The Chinese designer, architect, movie director, activist and artist Ai Weiwei, born in Beijing in 1957, is one of the most talked about and looked upon contemporary artists of our century.
The artist has entirely dedicated – and continues to do so – his life to art, which he has used as a social means for human rights.
After graduating from the Academy of Cinema and dedicating himself entirely to the painting, he founded in the Seventies, , the artistic group Stars, together with other artists.
The group is characterized by a departure from the traditional styles and canons imposed by official Chinese art still influenced by Soviet Socialist Realism.
These foundation of this group marked the artist’s first steps towards conceptual art.
In the following decade the Chinese authorities in Beijing allowed the group to set up an exhibition; it was the first exhibition of contemporary art in China and therefore it attracted many visitors.
At the beginning of the 1980s Ai Weiwei moved to New York where he married Lu Qing, who also an artist. He continued his artistic activity, producing his largest production, attending the most prestigious design schools. In the Big Apple, Ai Weiwei exhibited his work for the first time in a solo show at the Ethan Cohen Gallery.
In 1993 the artist returned to China due to the illness of his elderly father; during his stay in his native country he collaborated with a community of avant-garde artists and in 1997 he co-founded the Chinese Arts Archive (CAAW) of which he became its director.
In 1999 Ai Weiwei started focusing on Architecture and founded his first studio on the outskirts of Beijing, that he named “FAKE Design“. Ai Weiwei worked on numerous projects with various international architects, also winning competitions.
After a catastrophic earthquake in the center of China in Sichuan that claimed around 70,000 lives, including many students who lost their lives under the rubble of the schools, Ai Weiwei accuses the Chinese government’s regime of being responsible for the construction of buildings using poor materials, publishing the names of the five thousand dead children on his blog as a tribute to the victims and their families.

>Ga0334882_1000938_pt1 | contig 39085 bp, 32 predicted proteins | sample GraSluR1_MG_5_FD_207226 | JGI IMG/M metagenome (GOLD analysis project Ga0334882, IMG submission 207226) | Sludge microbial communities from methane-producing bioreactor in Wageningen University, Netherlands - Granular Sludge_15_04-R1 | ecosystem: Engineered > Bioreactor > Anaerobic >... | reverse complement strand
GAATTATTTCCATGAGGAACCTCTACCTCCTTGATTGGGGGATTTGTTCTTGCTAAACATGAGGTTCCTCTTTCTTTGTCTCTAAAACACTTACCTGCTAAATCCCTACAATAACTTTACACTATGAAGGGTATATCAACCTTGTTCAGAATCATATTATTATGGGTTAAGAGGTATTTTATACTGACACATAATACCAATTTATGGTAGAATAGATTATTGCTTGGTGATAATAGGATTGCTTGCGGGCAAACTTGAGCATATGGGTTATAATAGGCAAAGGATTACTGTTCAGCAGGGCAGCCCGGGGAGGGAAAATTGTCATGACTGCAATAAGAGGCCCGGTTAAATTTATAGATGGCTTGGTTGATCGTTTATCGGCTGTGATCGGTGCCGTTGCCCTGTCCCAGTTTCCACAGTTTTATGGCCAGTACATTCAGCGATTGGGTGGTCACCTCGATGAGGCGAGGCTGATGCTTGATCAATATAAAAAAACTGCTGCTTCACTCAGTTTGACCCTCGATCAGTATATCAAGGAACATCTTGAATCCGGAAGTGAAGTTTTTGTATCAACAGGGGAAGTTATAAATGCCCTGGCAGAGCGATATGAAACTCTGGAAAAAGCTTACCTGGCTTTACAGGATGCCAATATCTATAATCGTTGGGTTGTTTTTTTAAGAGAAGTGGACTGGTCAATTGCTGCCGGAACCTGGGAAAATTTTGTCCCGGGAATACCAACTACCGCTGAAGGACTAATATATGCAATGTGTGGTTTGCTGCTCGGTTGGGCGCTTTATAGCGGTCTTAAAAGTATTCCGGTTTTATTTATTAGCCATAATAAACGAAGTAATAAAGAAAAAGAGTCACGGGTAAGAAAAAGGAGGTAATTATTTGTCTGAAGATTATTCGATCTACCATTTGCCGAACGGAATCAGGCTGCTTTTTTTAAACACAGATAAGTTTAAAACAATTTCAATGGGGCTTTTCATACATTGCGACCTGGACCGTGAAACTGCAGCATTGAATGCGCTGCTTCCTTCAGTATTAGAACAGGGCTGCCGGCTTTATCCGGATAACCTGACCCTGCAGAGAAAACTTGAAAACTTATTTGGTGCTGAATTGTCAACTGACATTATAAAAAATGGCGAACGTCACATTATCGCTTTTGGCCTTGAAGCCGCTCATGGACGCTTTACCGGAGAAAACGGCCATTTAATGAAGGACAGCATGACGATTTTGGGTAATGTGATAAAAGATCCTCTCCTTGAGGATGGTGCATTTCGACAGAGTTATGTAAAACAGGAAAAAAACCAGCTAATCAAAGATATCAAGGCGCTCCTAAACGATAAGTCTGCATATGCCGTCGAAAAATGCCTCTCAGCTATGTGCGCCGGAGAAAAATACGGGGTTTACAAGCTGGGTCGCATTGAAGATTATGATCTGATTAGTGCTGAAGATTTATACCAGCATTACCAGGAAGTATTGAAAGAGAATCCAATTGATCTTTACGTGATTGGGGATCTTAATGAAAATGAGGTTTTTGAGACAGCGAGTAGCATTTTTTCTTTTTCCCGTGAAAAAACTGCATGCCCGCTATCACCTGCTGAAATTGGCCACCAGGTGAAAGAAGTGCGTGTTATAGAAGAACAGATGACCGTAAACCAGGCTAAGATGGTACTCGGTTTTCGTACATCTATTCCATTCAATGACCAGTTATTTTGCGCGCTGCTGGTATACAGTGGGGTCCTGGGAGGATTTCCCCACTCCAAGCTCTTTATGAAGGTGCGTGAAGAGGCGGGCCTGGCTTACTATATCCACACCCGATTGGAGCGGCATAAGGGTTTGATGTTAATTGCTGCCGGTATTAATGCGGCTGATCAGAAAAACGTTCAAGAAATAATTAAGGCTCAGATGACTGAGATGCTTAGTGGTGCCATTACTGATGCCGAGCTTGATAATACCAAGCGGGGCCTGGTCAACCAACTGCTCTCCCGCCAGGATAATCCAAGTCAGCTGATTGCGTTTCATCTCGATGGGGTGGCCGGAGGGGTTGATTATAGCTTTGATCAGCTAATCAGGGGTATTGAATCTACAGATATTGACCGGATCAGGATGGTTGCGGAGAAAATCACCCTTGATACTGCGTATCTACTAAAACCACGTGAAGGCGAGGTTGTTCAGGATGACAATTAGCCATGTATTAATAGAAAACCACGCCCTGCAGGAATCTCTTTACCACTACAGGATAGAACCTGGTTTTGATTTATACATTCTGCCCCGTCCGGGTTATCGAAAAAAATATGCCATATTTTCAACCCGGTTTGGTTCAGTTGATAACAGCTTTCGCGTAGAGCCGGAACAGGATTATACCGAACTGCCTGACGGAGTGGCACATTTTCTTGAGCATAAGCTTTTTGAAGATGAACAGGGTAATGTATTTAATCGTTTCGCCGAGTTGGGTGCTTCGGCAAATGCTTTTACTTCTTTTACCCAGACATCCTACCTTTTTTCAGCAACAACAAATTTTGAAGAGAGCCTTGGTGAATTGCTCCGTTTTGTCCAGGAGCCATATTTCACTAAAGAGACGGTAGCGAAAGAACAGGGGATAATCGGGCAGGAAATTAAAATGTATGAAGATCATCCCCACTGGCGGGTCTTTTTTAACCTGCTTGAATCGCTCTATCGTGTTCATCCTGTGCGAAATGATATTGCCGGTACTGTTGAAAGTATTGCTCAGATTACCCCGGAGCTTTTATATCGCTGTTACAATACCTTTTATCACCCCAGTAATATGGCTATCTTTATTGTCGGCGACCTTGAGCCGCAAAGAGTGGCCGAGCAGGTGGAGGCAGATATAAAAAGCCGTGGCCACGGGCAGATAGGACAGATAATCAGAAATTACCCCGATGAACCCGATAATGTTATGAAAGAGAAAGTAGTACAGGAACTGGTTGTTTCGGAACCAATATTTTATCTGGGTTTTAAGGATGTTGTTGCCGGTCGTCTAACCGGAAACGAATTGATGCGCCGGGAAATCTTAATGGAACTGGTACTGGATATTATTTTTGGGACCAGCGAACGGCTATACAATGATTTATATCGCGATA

Because of his activism, Ai Weiwei saw his blog closed down in 2009 by the authorities, and only a year later, the Shanghai City Council ruled that his Beijing studio should be closed and demolished; from these events his life will change forever.
The activist artist was imprisoned in a secretly located prison for 81 days, from April 2 to June 22, 2011, on charges of opposing the Chinese political regime. The news caused a worldwide sensation and it was spread by all media.
During these months, some of the world’s leading museums, including the Tate Modern Gallery in London, launched an online petition for Ai Weiwei to be released and for free expression of thought that is punishable in China.
The Italian Pulitzer Association also intervenes and collects five thousand signatures for the release of the artist from prison.
In addition, the Association publicly asks the President of the Italian Republic to intervene and mediate with the authorities in Beijing for the release of the artist.
Ai Weiwei is granted the visit of his wife with a private interview and in the presence of the prison guards; afterwards the woman reassures the public opinion about her husband’s condition, stable and healthy.
On 22 June, after the Prime Minister of China’s trip to Europe, the artist is released on bail; from this moment Ai Weiwei is on probation and unable to leave the country until 2015, when his passport is returned.
However, the lawsuits do not seem to be settling: the artist is accused of tax evasion and fined a sum of 12 million yuan. As a support and sign of participation, his supporters raise 1.37 million dollars, almost reaching the total amount.
The works of art, architecture, design and cinema of a versatile artist like Ai Weiwei are the product of a life full of facets and love and coherence.
His activism features in his private life but also in his entire artistic production, exhibitions and projects he created throughout his career. His art and his actions distinguished and marked him forever, both as a worthy artist and as a man of honour.
Ai Weiwei is an artist who manages to bring life into art and art into people’s lives thanks to his conceptual art and political art.
The artist’s production counts numerous works and installations, which investigate the deep link that exists between art and society, in a subtle but eloquent way.
His first works of his youth were about painting, a great technical-artistic exercise that allowed him to develop that sensibility that is transformed over time.
Between the Eighties and Nineties his first works appeared, marking the transition from traditional and academic art to a more personal philosophy and conceptual art.